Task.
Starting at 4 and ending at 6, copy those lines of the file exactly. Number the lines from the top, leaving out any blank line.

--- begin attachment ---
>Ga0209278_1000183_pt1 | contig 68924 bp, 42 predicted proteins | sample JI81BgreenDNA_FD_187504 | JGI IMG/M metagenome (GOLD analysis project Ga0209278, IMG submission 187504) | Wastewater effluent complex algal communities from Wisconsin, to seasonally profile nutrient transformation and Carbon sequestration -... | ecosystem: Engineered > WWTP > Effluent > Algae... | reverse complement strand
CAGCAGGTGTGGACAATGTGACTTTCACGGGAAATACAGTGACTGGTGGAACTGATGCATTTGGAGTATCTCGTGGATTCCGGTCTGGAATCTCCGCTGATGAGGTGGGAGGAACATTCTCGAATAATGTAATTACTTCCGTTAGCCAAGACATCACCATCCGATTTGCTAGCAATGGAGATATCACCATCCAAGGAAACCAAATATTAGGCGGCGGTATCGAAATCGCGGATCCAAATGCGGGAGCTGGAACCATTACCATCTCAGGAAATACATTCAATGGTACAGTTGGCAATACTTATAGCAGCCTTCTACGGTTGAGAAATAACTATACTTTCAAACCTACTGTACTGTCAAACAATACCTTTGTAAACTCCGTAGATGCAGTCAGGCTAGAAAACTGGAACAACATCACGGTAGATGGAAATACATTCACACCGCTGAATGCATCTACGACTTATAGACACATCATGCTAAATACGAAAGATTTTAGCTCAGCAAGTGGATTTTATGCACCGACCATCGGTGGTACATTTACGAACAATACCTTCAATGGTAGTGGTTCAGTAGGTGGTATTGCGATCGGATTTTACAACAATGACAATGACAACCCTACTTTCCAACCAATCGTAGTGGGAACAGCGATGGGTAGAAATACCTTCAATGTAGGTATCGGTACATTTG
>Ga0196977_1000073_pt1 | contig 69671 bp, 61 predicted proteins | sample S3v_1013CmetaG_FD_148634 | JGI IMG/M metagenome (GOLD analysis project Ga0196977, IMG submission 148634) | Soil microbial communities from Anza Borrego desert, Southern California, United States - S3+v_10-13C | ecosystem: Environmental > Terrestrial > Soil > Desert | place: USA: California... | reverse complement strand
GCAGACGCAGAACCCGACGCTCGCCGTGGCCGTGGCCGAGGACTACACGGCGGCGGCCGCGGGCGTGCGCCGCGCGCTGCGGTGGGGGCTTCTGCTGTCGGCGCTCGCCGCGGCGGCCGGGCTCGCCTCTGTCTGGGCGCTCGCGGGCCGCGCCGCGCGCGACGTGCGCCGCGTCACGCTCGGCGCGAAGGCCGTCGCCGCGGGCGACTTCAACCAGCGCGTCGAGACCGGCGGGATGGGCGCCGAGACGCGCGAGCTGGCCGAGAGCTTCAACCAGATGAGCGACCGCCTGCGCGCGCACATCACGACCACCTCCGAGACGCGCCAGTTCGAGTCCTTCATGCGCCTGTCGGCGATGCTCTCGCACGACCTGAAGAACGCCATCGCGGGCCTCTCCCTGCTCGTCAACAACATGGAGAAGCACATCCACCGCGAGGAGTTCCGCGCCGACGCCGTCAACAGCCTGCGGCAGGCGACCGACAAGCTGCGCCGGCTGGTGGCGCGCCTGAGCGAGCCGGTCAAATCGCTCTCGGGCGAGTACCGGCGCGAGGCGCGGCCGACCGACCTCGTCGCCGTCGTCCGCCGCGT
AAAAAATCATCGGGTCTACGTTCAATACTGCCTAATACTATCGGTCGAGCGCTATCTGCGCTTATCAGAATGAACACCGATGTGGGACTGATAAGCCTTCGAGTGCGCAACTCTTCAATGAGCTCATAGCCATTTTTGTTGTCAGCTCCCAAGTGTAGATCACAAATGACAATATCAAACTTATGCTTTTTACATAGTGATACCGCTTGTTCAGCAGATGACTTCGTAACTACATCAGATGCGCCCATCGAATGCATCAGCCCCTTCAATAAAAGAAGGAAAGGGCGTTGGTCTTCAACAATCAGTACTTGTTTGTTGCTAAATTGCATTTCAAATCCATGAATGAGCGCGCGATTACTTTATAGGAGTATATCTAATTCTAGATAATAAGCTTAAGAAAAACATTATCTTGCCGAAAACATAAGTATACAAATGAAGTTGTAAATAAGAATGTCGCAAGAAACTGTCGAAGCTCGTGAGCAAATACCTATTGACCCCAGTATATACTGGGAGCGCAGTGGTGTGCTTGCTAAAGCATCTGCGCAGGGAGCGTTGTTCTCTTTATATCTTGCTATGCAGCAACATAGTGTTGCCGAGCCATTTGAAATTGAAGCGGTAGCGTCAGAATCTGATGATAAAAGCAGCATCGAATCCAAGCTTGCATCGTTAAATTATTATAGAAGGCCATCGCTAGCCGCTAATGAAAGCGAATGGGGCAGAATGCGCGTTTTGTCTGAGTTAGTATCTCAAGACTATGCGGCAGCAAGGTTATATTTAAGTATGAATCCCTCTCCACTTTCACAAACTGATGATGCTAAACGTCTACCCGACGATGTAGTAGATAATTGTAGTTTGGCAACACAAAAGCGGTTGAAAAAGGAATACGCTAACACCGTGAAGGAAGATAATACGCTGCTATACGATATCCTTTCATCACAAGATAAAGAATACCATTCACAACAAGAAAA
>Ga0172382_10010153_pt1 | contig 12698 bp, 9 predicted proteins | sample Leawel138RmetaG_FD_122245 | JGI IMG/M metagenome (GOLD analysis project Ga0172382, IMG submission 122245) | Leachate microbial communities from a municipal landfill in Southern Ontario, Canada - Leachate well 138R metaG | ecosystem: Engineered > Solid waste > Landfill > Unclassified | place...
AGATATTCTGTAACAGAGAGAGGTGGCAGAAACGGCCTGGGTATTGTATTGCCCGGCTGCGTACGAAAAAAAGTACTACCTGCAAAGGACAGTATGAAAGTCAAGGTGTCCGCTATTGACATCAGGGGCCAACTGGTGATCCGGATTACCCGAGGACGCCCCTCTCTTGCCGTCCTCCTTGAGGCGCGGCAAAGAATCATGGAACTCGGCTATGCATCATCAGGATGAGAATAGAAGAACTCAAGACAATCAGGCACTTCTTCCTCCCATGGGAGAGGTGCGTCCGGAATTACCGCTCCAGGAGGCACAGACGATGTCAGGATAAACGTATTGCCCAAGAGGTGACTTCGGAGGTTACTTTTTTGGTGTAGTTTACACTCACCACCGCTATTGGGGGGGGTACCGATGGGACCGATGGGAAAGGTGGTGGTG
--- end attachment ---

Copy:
GCAGACGCAGAACCCGACGCTCGCCGTGGCCGTGGCCGAGGACTACACGGCGGCGGCCGCGGGCGTGCGCCGCGCGCTGCGGTGGGGGCTTCTGCTGTCGGCGCTCGCCGCGGCGGCCGGGCTCGCCTCTGTCTGGGCGCTCGCGGGCCGCGCCGCGCGCGACGTGCGCCGCGTCACGCTCGGCGCGAAGGCCGTCGCCGCGGGCGACTTCAACCAGCGCGTCGAGACCGGCGGGATGGGCGCCGAGACGCGCGAGCTGGCCGAGAGCTTCAACCAGATGAGCGACCGCCTGCGCGCGCACATCACGACCACCTCCGAGACGCGCCAGTTCGAGTCCTTCATGCGCCTGTCGGCGATGCTCTCGCACGACCTGAAGAACGCCATCGCGGGCCTCTCCCTGCTCGTCAACAACATGGAGAAGCACATCCACCGCGAGGAGTTCCGCGCCGACGCCGTCAACAGCCTGCGGCAGGCGACCGACAAGCTGCGCCGGCTGGTGGCGCGCCTGAGCGAGCCGGTCAAATCGCTCTCGGGCGAGTACCGGCGCGAGGCGCGGCCGACCGACCTCGTCGCCGTCGTCCGCCGCGT
AAAAAATCATCGGGTCTACGTTCAATACTGCCTAATACTATCGGTCGAGCGCTATCTGCGCTTATCAGAATGAACACCGATGTGGGACTGATAAGCCTTCGAGTGCGCAACTCTTCAATGAGCTCATAGCCATTTTTGTTGTCAGCTCCCAAGTGTAGATCACAAATGACAATATCAAACTTATGCTTTTTACATAGTGATACCGCTTGTTCAGCAGATGACTTCGTAACTACATCAGATGCGCCCATCGAATGCATCAGCCCCTTCAATAAAAGAAGGAAAGGGCGTTGGTCTTCAACAATCAGTACTTGTTTGTTGCTAAATTGCATTTCAAATCCATGAATGAGCGCGCGATTACTTTATAGGAGTATATCTAATTCTAGATAATAAGCTTAAGAAAAACATTATCTTGCCGAAAACATAAGTATACAAATGAAGTTGTAAATAAGAATGTCGCAAGAAACTGTCGAAGCTCGTGAGCAAATACCTATTGACCCCAGTATATACTGGGAGCGCAGTGGTGTGCTTGCTAAAGCATCTGCGCAGGGAGCGTTGTTCTCTTTATATCTTGCTATGCAGCAACATAGTGTTGCCGAGCCATTTGAAATTGAAGCGGTAGCGTCAGAATCTGATGATAAAAGCAGCATCGAATCCAAGCTTGCATCGTTAAATTATTATAGAAGGCCATCGCTAGCCGCTAATGAAAGCGAATGGGGCAGAATGCGCGTTTTGTCTGAGTTAGTATCTCAAGACTATGCGGCAGCAAGGTTATATTTAAGTATGAATCCCTCTCCACTTTCACAAACTGATGATGCTAAACGTCTACCCGACGATGTAGTAGATAATTGTAGTTTGGCAACACAAAAGCGGTTGAAAAAGGAATACGCTAACACCGTGAAGGAAGATAATACGCTGCTATACGATATCCTTTCATCACAAGATAAAGAATACCATTCACAACAAGAAAA
>Ga0172382_10010153_pt1 | contig 12698 bp, 9 predicted proteins | sample Leawel138RmetaG_FD_122245 | JGI IMG/M metagenome (GOLD analysis project Ga0172382, IMG submission 122245) | Leachate microbial communities from a municipal landfill in Southern Ontario, Canada - Leachate well 138R metaG | ecosystem: Engineered > Solid waste > Landfill > Unclassified | place...